Urban Inscriptions, Democratic Imaginings, and the Public Sphere in Indonesia

A Talk by Karen Strassler

Monday February 13th 2017, at 4pm

Room 105, 10 Sachem St.  /   Dept. of Anthropology

Since the end of authoritarian rule in Indonesia in 1998, the urban street has become a particularly dense zone of communication. The unprecedented access to the street as a surface for inscription in the post-Suharto period has been celebrated as a material embodiment of a new democratic era of openness and popular participation. Yet the polyphony of the street with its chaotic mix of advertising, sloganeering, art, and graffiti also serves as a potent symbol of the breakdown of order that accompanied the end of state control over public discourse. Like pollution and traffic, the visual noise of the city has become a subject of public concern, spurring debate about who has the right to mark city surfaces, which kind of inscriptions are of value, and when and how public inscriptions should be regulated. These debates entail imaginings of and contests over the nature of the post-authoritarian public sphere.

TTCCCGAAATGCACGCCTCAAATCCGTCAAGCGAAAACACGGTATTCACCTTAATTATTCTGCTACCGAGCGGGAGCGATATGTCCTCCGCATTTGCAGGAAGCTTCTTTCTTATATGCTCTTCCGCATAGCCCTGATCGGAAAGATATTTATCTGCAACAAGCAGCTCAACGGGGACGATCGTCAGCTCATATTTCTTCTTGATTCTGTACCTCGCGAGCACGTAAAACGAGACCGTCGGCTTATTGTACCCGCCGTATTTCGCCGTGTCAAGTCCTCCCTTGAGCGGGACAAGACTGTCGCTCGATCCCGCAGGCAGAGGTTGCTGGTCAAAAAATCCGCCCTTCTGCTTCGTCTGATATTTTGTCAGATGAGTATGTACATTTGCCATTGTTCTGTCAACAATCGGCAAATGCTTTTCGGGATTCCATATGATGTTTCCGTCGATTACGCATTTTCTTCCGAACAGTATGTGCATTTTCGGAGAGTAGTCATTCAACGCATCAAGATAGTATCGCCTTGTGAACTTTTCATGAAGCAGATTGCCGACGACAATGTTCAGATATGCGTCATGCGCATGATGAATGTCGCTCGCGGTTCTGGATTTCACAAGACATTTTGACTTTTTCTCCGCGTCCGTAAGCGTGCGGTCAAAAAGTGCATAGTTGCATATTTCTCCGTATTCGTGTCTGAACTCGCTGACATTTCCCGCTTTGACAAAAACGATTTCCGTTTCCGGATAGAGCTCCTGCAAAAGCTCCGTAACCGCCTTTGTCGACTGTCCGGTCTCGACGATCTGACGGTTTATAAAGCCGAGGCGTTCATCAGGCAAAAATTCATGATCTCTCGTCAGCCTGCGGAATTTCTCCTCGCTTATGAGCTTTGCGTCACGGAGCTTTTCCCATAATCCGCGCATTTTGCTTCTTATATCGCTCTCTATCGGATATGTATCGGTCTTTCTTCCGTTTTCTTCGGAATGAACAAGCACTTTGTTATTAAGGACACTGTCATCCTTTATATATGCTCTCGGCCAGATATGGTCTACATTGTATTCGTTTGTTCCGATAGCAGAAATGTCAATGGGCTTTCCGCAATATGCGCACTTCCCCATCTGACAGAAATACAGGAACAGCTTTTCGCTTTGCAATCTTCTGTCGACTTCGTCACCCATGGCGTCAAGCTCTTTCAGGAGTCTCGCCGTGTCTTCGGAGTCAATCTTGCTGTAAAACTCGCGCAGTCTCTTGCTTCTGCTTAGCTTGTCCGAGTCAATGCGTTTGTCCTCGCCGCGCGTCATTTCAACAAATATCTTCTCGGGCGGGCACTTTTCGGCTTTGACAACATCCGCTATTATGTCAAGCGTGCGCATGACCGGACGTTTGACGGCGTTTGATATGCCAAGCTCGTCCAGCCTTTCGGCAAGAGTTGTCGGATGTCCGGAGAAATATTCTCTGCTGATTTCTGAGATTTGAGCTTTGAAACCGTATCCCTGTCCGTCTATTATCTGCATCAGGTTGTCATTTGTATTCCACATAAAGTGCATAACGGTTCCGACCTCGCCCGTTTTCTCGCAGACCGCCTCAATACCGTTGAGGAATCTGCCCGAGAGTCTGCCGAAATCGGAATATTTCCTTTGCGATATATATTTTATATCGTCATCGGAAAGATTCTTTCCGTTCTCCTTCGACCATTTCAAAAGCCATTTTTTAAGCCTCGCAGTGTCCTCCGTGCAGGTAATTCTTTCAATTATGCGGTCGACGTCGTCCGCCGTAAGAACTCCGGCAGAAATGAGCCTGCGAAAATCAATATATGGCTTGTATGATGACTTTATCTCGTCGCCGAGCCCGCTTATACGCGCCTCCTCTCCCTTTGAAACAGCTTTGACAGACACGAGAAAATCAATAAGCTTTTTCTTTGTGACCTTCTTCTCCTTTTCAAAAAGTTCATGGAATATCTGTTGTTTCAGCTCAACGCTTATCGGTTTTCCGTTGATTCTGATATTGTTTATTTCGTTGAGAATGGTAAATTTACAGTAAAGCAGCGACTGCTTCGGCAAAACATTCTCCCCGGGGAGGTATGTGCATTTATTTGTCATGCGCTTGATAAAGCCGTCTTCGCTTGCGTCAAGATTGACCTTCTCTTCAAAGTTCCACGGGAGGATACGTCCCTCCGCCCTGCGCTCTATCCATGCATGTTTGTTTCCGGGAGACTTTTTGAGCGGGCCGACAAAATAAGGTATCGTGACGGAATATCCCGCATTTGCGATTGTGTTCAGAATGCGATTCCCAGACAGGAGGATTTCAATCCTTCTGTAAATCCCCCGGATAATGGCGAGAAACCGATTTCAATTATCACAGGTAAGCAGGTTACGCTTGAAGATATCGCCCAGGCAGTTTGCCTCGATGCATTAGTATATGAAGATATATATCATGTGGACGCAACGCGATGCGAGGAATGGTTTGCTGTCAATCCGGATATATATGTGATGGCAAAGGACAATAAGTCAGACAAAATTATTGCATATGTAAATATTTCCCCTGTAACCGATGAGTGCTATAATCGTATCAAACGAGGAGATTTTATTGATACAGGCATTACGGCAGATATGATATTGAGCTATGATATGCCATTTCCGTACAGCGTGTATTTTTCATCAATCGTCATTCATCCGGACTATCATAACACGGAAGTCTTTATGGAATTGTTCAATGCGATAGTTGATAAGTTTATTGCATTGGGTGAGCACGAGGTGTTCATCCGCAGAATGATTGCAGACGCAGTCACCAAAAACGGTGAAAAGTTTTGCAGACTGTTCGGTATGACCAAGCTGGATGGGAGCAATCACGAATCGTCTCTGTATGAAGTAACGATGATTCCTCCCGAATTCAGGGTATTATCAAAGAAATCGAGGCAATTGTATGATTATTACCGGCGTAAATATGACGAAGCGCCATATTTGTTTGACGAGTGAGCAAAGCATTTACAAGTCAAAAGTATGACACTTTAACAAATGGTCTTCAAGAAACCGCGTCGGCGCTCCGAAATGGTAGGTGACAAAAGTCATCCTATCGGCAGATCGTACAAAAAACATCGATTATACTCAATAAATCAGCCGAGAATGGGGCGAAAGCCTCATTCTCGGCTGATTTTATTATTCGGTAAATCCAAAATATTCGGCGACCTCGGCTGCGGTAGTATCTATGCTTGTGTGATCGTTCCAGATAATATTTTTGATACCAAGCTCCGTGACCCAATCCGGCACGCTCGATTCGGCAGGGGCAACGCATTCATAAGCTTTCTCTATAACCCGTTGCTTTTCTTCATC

Karen Strassler is Associate Professor of Anthropology at Queens College and CUNY Graduate Center. Her current research centers on media and the work of images in Indonesia’s post-authoritarian public sphere. Her book, Refracted Visions: Popular Photography and National Modernity in Java (Duke UP, 2010) examined the role of photography in the production of national subjects, spaces, and imaginaries in postcolonial Indonesia. She teaches at Queens College and the CUNY Graduate Center.